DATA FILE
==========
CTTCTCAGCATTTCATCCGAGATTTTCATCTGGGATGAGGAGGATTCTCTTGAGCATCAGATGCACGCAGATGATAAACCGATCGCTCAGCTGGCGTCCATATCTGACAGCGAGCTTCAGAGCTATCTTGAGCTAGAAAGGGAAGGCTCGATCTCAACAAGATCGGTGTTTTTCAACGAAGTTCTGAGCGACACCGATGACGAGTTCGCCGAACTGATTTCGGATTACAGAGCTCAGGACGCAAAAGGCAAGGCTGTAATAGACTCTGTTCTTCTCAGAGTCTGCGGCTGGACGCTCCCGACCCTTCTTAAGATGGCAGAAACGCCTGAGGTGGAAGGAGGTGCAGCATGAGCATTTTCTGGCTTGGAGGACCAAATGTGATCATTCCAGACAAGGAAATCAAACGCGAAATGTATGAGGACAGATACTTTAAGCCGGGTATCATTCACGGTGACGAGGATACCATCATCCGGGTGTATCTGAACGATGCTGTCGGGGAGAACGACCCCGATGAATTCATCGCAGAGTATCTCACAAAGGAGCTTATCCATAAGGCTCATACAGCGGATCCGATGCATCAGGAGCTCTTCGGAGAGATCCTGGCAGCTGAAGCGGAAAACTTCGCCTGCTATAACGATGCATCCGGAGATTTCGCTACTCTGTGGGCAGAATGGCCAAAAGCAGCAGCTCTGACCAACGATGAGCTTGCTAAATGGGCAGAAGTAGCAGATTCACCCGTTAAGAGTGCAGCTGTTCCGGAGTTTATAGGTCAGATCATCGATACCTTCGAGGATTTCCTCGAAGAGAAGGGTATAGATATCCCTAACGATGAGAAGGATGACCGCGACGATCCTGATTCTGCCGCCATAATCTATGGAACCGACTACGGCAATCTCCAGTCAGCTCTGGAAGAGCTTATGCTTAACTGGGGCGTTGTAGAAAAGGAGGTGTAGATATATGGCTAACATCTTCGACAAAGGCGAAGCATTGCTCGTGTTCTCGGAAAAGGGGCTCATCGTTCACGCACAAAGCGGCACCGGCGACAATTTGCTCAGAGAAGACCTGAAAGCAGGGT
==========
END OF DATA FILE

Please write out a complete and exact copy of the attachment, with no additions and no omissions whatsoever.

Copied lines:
CTTCTCAGCATTTCATCCGAGATTTTCATCTGGGATGAGGAGGATTCTCTTGAGCATCAGATGCACGCAGATGATAAACCGATCGCTCAGCTGGCGTCCATATCTGACAGCGAGCTTCAGAGCTATCTTGAGCTAGAAAGGGAAGGCTCGATCTCAACAAGATCGGTGTTTTTCAACGAAGTTCTGAGCGACACCGATGACGAGTTCGCCGAACTGATTTCGGATTACAGAGCTCAGGACGCAAAAGGCAAGGCTGTAATAGACTCTGTTCTTCTCAGAGTCTGCGGCTGGACGCTCCCGACCCTTCTTAAGATGGCAGAAACGCCTGAGGTGGAAGGAGGTGCAGCATGAGCATTTTCTGGCTTGGAGGACCAAATGTGATCATTCCAGACAAGGAAATCAAACGCGAAATGTATGAGGACAGATACTTTAAGCCGGGTATCATTCACGGTGACGAGGATACCATCATCCGGGTGTATCTGAACGATGCTGTCGGGGAGAACGACCCCGATGAATTCATCGCAGAGTATCTCACAAAGGAGCTTATCCATAAGGCTCATACAGCGGATCCGATGCATCAGGAGCTCTTCGGAGAGATCCTGGCAGCTGAAGCGGAAAACTTCGCCTGCTATAACGATGCATCCGGAGATTTCGCTACTCTGTGGGCAGAATGGCCAAAAGCAGCAGCTCTGACCAACGATGAGCTTGCTAAATGGGCAGAAGTAGCAGATTCACCCGTTAAGAGTGCAGCTGTTCCGGAGTTTATAGGTCAGATCATCGATACCTTCGAGGATTTCCTCGAAGAGAAGGGTATAGATATCCCTAACGATGAGAAGGATGACCGCGACGATCCTGATTCTGCCGCCATAATCTATGGAACCGACTACGGCAATCTCCAGTCAGCTCTGGAAGAGCTTATGCTTAACTGGGGCGTTGTAGAAAAGGAGGTGTAGATATATGGCTAACATCTTCGACAAAGGCGAAGCATTGCTCGTGTTCTCGGAAAAGGGGCTCATCGTTCACGCACAAAGCGGCACCGGCGACAATTTGCTCAGAGAAGACCTGAAAGCAGGGT